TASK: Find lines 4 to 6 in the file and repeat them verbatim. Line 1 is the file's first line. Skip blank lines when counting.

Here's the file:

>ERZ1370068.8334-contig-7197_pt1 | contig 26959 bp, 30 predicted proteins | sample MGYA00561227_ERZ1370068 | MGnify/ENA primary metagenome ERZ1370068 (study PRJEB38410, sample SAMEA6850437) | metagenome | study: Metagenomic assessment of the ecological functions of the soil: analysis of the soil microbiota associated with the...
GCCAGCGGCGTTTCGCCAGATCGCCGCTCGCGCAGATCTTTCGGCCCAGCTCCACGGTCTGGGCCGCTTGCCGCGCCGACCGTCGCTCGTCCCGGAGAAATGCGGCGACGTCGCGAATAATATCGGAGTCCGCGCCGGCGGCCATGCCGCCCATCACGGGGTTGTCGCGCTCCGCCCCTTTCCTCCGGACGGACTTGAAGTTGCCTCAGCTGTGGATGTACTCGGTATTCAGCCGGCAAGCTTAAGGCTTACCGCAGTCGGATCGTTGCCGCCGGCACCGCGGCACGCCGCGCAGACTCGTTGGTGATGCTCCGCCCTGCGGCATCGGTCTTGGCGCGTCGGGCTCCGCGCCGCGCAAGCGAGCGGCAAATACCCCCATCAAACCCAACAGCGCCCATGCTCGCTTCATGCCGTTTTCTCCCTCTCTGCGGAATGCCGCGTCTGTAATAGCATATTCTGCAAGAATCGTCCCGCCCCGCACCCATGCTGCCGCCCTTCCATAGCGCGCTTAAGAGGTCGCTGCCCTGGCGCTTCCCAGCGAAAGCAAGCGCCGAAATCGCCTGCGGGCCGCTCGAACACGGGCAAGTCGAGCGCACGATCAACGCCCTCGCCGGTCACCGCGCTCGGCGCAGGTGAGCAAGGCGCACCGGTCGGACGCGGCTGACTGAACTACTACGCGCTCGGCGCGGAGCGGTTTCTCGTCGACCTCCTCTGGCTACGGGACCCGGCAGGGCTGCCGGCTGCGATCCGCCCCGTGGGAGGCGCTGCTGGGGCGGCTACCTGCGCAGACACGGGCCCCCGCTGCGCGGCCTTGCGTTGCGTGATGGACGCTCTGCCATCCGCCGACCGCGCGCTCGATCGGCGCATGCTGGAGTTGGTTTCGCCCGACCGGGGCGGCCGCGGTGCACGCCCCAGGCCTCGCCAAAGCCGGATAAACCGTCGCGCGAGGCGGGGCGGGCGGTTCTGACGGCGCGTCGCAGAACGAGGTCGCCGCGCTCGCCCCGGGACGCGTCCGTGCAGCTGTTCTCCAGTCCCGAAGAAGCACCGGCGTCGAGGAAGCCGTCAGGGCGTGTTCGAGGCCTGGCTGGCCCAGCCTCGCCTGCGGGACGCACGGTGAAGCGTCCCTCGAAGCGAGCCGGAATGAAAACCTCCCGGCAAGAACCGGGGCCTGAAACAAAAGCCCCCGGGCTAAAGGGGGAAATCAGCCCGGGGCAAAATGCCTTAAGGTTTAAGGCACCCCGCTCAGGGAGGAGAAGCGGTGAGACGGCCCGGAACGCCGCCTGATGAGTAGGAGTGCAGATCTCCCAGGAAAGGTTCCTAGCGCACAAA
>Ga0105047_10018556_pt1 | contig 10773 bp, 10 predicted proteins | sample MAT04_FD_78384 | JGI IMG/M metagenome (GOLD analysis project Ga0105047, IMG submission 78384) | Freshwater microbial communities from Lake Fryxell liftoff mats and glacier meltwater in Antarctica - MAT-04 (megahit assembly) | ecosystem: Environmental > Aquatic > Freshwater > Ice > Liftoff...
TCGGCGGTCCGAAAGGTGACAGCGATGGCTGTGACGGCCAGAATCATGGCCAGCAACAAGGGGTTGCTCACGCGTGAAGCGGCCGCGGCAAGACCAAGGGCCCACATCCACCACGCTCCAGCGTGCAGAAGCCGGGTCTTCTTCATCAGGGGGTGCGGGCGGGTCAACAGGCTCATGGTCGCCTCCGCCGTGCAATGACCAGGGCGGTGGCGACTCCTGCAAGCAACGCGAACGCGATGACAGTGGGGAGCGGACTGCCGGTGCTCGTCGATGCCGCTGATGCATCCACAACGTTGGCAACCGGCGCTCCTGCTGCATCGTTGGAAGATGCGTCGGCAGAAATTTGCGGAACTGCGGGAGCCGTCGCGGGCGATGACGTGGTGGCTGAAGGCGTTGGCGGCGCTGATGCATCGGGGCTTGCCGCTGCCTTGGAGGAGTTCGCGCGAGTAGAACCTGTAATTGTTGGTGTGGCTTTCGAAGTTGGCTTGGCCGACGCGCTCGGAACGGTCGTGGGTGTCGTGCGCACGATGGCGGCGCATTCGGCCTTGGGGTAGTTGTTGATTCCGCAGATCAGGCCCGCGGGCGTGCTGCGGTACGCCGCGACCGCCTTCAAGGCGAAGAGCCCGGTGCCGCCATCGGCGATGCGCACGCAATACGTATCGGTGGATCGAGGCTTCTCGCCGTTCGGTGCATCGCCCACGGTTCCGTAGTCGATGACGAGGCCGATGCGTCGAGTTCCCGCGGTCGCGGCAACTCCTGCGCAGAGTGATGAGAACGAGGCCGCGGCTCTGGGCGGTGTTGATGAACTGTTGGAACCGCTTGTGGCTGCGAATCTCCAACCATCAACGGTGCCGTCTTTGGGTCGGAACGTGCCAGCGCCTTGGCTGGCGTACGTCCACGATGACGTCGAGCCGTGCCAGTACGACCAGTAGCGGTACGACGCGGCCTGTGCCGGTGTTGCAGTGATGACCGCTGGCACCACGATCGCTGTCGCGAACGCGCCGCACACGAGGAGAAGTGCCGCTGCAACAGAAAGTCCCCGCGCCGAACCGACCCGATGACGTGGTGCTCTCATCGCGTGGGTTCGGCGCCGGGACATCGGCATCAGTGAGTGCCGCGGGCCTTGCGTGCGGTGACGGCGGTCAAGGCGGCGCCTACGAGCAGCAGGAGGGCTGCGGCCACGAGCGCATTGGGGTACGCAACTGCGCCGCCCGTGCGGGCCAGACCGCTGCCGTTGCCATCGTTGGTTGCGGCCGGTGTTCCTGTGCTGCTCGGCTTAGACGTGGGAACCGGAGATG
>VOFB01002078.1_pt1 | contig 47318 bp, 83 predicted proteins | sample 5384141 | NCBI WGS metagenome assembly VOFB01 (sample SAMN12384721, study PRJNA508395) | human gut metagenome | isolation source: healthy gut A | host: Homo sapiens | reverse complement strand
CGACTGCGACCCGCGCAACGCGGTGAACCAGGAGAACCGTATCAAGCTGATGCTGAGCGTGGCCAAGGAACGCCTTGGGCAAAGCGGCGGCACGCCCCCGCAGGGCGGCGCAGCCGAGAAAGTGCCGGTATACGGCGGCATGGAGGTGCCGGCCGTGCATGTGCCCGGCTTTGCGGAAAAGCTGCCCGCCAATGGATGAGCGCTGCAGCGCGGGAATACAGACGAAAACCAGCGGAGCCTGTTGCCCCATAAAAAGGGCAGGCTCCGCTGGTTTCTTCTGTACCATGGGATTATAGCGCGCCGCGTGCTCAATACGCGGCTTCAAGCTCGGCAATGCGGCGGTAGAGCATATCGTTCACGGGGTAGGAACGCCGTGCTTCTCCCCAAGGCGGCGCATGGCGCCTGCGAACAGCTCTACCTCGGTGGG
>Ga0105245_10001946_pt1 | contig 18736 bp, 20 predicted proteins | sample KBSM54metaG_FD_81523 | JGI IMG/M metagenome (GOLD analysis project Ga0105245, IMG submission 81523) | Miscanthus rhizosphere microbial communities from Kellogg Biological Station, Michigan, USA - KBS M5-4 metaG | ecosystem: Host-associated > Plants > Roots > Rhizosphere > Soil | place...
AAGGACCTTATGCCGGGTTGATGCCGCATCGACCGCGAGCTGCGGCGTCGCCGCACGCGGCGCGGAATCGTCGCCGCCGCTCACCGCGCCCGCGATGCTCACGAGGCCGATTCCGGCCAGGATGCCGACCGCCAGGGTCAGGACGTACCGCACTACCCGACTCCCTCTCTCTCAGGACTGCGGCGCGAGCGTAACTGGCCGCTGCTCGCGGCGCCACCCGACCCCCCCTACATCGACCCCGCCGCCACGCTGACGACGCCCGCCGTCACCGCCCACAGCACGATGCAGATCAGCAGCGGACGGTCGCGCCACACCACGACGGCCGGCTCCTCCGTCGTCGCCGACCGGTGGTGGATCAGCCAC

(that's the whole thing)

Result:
TCGGCGGTCCGAAAGGTGACAGCGATGGCTGTGACGGCCAGAATCATGGCCAGCAACAAGGGGTTGCTCACGCGTGAAGCGGCCGCGGCAAGACCAAGGGCCCACATCCACCACGCTCCAGCGTGCAGAAGCCGGGTCTTCTTCATCAGGGGGTGCGGGCGGGTCAACAGGCTCATGGTCGCCTCCGCCGTGCAATGACCAGGGCGGTGGCGACTCCTGCAAGCAACGCGAACGCGATGACAGTGGGGAGCGGACTGCCGGTGCTCGTCGATGCCGCTGATGCATCCACAACGTTGGCAACCGGCGCTCCTGCTGCATCGTTGGAAGATGCGTCGGCAGAAATTTGCGGAACTGCGGGAGCCGTCGCGGGCGATGACGTGGTGGCTGAAGGCGTTGGCGGCGCTGATGCATCGGGGCTTGCCGCTGCCTTGGAGGAGTTCGCGCGAGTAGAACCTGTAATTGTTGGTGTGGCTTTCGAAGTTGGCTTGGCCGACGCGCTCGGAACGGTCGTGGGTGTCGTGCGCACGATGGCGGCGCATTCGGCCTTGGGGTAGTTGTTGATTCCGCAGATCAGGCCCGCGGGCGTGCTGCGGTACGCCGCGACCGCCTTCAAGGCGAAGAGCCCGGTGCCGCCATCGGCGATGCGCACGCAATACGTATCGGTGGATCGAGGCTTCTCGCCGTTCGGTGCATCGCCCACGGTTCCGTAGTCGATGACGAGGCCGATGCGTCGAGTTCCCGCGGTCGCGGCAACTCCTGCGCAGAGTGATGAGAACGAGGCCGCGGCTCTGGGCGGTGTTGATGAACTGTTGGAACCGCTTGTGGCTGCGAATCTCCAACCATCAACGGTGCCGTCTTTGGGTCGGAACGTGCCAGCGCCTTGGCTGGCGTACGTCCACGATGACGTCGAGCCGTGCCAGTACGACCAGTAGCGGTACGACGCGGCCTGTGCCGGTGTTGCAGTGATGACCGCTGGCACCACGATCGCTGTCGCGAACGCGCCGCACACGAGGAGAAGTGCCGCTGCAACAGAAAGTCCCCGCGCCGAACCGACCCGATGACGTGGTGCTCTCATCGCGTGGGTTCGGCGCCGGGACATCGGCATCAGTGAGTGCCGCGGGCCTTGCGTGCGGTGACGGCGGTCAAGGCGGCGCCTACGAGCAGCAGGAGGGCTGCGGCCACGAGCGCATTGGGGTACGCAACTGCGCCGCCCGTGCGGGCCAGACCGCTGCCGTTGCCATCGTTGGTTGCGGCCGGTGTTCCTGTGCTGCTCGGCTTAGACGTGGGAACCGGAGATG
>VOFB01002078.1_pt1 | contig 47318 bp, 83 predicted proteins | sample 5384141 | NCBI WGS metagenome assembly VOFB01 (sample SAMN12384721, study PRJNA508395) | human gut metagenome | isolation source: healthy gut A | host: Homo sapiens | reverse complement strand
CGACTGCGACCCGCGCAACGCGGTGAACCAGGAGAACCGTATCAAGCTGATGCTGAGCGTGGCCAAGGAACGCCTTGGGCAAAGCGGCGGCACGCCCCCGCAGGGCGGCGCAGCCGAGAAAGTGCCGGTATACGGCGGCATGGAGGTGCCGGCCGTGCATGTGCCCGGCTTTGCGGAAAAGCTGCCCGCCAATGGATGAGCGCTGCAGCGCGGGAATACAGACGAAAACCAGCGGAGCCTGTTGCCCCATAAAAAGGGCAGGCTCCGCTGGTTTCTTCTGTACCATGGGATTATAGCGCGCCGCGTGCTCAATACGCGGCTTCAAGCTCGGCAATGCGGCGGTAGAGCATATCGTTCACGGGGTAGGAACGCCGTGCTTCTCCCCAAGGCGGCGCATGGCGCCTGCGAACAGCTCTACCTCGGTGGG